Northern Uganda Widows Cry Out

Rose Anunu, 43, easily cuts a frustrated figure. She lost her first husband, with whom she had three children when the rebel Lord’s Resistance Army, attacked her village in Aswa County in Gulu in 1994.

In her second effort, she married a UPDF soldier, Salawaya Okema, who died last year in Kotido. Today, Anunu is struggling to feed nine children, none of whom are in school. She can’t afford to pay their school dues, which range from Shs 9,000 to Shs 15,000.

“For three years now I have been suffering from joint pains, which have [stopped] me from cultivating, and because of this normally we cannot get what to eat unless the children go to cultivate and they are given something,” Anunu says, sounding really sad. Anunu’s eldest son, now 18, could not afford school beyond primary seven.

Anunu thought her nine children would be taken up for sponsorship by the government; her late husband had served in the forces and had died while still in service. She was wrong. In addition, Anunu’s in-laws have also turned against her. The uncles to her latest husband recently claimed his two cows. The relatives also want the family land in Aguu village, which initially belonged to her father-in-law, but was passed on to her deceased soldier husband.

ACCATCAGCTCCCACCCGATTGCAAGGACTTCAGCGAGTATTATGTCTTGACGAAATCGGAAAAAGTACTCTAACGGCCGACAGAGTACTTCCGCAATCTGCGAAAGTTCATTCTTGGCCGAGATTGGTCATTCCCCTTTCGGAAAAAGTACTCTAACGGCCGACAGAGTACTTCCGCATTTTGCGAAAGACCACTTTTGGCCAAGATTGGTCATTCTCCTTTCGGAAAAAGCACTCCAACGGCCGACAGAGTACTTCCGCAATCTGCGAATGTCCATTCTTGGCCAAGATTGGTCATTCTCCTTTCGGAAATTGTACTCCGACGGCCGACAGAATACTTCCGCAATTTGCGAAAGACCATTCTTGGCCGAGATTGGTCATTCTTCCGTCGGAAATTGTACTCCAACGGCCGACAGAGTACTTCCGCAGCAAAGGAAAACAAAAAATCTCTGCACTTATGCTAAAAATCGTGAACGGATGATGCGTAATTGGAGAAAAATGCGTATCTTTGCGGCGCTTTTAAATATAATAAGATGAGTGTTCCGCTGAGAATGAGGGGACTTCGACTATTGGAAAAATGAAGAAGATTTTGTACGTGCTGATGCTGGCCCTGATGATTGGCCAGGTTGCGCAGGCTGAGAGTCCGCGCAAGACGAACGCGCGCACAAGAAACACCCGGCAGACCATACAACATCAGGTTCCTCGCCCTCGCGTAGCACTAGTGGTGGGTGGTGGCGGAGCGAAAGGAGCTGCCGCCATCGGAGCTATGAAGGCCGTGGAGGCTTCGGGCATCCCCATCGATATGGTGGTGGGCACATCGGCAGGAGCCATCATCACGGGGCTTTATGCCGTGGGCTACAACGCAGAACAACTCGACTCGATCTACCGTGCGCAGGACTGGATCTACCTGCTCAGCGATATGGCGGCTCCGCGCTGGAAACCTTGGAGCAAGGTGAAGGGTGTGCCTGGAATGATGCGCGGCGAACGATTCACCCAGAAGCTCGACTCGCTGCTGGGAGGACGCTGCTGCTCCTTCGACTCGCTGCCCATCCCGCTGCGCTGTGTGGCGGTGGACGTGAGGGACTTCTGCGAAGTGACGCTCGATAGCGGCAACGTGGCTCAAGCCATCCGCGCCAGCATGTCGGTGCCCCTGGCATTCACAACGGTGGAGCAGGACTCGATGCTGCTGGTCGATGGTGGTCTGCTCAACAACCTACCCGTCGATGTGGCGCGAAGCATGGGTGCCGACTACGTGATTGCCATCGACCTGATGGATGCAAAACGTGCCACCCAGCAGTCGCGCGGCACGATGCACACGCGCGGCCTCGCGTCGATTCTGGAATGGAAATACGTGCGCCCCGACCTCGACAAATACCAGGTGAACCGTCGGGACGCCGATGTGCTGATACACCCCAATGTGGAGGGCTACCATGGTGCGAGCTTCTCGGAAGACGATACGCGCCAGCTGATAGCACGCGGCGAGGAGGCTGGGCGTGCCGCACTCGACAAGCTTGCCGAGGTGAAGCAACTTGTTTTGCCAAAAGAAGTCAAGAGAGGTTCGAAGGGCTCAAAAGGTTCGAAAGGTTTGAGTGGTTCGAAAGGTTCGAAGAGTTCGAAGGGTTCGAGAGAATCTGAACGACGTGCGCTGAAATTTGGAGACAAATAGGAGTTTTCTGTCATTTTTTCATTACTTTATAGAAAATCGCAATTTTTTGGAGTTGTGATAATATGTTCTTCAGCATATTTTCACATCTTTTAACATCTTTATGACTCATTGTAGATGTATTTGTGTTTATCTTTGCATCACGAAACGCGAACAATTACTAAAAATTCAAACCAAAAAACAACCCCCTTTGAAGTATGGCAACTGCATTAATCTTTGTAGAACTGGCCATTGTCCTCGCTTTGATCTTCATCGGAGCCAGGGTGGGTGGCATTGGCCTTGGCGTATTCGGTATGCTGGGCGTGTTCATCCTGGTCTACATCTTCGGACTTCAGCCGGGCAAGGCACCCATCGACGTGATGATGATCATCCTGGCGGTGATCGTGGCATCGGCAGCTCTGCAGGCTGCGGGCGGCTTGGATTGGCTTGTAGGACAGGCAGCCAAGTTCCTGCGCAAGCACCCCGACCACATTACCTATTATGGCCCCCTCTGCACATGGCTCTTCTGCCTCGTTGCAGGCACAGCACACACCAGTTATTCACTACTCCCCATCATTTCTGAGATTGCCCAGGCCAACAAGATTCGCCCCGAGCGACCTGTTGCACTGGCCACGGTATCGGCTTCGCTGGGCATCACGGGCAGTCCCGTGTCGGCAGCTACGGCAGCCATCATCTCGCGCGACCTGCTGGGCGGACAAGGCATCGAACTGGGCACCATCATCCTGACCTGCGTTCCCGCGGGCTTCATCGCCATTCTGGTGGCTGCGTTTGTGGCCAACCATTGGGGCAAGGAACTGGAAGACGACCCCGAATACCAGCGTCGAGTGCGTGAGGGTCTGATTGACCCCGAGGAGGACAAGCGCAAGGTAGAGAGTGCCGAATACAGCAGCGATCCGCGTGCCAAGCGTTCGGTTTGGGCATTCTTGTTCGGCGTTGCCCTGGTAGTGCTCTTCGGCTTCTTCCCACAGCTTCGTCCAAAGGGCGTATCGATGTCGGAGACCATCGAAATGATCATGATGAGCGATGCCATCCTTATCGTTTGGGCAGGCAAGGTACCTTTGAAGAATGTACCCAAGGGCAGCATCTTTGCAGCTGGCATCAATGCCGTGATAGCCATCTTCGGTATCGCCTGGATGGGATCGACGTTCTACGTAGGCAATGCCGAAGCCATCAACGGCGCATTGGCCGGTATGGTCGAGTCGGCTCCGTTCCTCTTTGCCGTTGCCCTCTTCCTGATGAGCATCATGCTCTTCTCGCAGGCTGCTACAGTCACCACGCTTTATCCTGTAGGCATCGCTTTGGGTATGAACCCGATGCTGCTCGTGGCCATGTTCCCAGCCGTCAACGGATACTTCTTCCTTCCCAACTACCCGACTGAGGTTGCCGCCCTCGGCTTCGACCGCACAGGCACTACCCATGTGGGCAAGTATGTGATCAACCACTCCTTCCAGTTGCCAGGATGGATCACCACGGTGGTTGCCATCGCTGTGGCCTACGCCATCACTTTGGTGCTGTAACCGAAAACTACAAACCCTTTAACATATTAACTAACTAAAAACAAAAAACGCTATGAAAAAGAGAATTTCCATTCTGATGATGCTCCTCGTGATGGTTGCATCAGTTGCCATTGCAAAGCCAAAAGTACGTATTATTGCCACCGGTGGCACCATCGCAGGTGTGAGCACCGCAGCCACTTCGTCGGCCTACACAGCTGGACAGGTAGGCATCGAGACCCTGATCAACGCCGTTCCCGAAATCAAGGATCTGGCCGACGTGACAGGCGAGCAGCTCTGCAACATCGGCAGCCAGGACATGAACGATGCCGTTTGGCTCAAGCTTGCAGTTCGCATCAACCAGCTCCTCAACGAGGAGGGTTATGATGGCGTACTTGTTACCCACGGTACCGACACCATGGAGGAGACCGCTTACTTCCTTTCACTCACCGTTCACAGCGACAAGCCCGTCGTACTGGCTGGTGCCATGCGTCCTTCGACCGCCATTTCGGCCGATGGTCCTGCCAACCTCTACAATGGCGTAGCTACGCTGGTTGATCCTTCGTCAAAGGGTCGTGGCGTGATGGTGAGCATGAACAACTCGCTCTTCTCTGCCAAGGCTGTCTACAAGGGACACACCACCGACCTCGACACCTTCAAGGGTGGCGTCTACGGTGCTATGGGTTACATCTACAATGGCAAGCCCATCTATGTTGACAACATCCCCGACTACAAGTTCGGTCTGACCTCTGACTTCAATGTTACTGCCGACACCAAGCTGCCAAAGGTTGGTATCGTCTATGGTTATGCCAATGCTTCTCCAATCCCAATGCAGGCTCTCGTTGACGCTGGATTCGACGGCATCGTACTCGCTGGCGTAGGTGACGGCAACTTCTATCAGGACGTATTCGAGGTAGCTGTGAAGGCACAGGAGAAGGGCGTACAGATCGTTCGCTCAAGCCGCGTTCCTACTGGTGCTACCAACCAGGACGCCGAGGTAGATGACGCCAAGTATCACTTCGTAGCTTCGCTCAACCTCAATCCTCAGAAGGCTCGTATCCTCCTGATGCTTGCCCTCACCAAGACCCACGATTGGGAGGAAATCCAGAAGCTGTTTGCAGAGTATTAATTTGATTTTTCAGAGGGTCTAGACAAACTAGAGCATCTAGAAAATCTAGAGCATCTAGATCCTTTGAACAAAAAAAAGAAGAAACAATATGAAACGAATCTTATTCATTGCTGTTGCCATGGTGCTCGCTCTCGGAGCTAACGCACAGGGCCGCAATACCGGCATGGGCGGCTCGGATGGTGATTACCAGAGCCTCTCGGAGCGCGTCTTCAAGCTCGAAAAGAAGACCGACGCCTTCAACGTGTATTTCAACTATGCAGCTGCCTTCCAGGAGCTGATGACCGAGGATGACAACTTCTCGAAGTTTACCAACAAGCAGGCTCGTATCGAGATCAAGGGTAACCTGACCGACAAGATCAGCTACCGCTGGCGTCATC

“My family is also under serious threat to be evicted from the land. My husband was given this land by the father but the uncles want to send us away from the land,” she adds. And her efforts to provide shelter for the family are also fallen on a hard rock.

“I have already gathered grass to build my own house but no man can help me, if I go seeking help from other women’s husbands, I’m accused of wanting them (the men),” she says. But Anunu is not alone in her plight.

Cizella Ajok, a mother of four, wants government to sponsor her two children, who recently dropped out of secondary school. Ajok, 56, has to farm and feed her children. She lost her husband in 2003, after he reportedly coughed and vomited blood. The two women represent a generation of people who have known suffering and are likely to bequeath more misery to their offspring.

Following the insurgency in northern Uganda, many women were left widowed and their children became orphans. This has resulted in a high incidence of street children, a high school dropout rate and child labour, among others, in northern Uganda. Some have been looking to NGOs to help these people.

Although some are getting the help, most NGOs seem overwhelmed by the number of needy in the region. Anunu and Ajok say the hope that the Office of the Prime Minister will be able to step back in and help them, under the Peace, Recovery and Development Plan, was recently shattered by donor cuts.

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